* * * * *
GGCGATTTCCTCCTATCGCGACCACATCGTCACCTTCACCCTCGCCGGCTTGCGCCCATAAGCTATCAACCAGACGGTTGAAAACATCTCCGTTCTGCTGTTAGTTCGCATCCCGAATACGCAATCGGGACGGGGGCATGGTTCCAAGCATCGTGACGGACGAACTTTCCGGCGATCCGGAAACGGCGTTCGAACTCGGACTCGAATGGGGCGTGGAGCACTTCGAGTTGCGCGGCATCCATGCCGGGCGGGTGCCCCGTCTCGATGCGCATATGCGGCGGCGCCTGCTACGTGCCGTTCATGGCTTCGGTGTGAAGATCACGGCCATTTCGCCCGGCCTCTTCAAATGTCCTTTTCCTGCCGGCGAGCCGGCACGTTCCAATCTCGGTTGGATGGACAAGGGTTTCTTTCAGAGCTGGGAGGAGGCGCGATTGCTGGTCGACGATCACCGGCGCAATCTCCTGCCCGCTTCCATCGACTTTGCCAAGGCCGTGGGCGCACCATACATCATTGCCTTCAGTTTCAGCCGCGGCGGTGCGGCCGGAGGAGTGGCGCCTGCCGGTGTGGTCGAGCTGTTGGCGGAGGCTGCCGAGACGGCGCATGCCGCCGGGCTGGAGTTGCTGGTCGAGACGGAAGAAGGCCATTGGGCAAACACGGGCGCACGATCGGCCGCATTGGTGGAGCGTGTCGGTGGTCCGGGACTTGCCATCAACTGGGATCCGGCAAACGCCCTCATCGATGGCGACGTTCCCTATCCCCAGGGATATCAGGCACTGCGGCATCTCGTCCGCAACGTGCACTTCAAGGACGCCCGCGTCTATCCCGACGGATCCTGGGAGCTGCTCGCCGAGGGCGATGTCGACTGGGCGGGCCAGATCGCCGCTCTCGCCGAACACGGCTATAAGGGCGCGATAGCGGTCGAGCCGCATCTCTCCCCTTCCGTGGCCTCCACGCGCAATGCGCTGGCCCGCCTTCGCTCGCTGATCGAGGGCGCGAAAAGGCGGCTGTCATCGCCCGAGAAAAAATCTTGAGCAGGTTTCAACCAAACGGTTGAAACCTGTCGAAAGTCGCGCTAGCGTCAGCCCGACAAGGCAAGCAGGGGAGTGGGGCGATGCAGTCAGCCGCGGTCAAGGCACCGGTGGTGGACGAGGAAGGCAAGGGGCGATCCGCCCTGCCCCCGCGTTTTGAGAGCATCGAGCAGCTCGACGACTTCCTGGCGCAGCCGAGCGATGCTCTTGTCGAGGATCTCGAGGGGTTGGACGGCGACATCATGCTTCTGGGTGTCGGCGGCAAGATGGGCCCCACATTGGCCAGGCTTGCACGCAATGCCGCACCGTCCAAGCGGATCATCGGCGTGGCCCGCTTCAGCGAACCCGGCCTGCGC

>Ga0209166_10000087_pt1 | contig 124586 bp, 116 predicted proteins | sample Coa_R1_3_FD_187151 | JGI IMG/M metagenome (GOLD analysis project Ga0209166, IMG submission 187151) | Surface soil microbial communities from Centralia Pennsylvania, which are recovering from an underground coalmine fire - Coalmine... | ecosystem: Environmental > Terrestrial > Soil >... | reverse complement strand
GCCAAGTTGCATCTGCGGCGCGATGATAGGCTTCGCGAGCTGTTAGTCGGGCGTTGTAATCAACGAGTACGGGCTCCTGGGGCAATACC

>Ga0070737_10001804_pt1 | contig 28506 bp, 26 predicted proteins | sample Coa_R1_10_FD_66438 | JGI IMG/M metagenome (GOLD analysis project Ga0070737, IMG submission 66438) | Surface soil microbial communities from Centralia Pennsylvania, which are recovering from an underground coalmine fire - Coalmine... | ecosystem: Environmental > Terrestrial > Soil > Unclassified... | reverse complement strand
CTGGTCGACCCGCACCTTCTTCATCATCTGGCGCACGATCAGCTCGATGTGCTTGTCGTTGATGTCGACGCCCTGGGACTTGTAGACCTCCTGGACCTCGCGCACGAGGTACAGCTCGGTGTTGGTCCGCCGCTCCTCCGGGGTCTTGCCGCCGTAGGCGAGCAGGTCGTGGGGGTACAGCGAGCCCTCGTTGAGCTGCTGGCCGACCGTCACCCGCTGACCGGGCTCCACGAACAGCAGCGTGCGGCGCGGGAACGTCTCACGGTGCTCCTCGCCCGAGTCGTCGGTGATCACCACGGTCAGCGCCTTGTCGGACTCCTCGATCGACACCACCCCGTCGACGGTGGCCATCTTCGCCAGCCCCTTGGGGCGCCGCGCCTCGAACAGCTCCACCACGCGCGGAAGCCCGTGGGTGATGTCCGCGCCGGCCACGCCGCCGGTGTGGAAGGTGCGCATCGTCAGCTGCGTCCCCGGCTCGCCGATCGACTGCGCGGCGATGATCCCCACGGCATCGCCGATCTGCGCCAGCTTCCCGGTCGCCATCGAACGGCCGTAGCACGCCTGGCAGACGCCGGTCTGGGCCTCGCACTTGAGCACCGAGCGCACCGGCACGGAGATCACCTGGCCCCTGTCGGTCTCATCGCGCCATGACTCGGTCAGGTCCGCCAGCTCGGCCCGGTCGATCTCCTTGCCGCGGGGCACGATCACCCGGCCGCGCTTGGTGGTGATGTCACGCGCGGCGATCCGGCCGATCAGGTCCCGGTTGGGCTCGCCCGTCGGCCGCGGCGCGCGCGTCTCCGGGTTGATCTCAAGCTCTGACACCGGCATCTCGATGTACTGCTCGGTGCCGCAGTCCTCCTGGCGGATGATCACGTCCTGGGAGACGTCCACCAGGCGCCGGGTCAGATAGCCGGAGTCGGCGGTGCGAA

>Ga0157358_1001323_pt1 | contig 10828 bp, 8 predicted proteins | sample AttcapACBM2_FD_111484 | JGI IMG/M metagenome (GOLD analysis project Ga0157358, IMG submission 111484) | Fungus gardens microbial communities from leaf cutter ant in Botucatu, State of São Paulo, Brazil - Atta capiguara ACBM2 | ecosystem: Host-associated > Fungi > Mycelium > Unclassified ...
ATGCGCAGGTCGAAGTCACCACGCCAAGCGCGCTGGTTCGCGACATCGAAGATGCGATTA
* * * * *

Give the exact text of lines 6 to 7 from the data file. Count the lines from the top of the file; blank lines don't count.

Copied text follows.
>Ga0157358_1001323_pt1 | contig 10828 bp, 8 predicted proteins | sample AttcapACBM2_FD_111484 | JGI IMG/M metagenome (GOLD analysis project Ga0157358, IMG submission 111484) | Fungus gardens microbial communities from leaf cutter ant in Botucatu, State of São Paulo, Brazil - Atta capiguara ACBM2 | ecosystem: Host-associated > Fungi > Mycelium > Unclassified ...
ATGCGCAGGTCGAAGTCACCACGCCAAGCGCGCTGGTTCGCGACATCGAAGATGCGATTA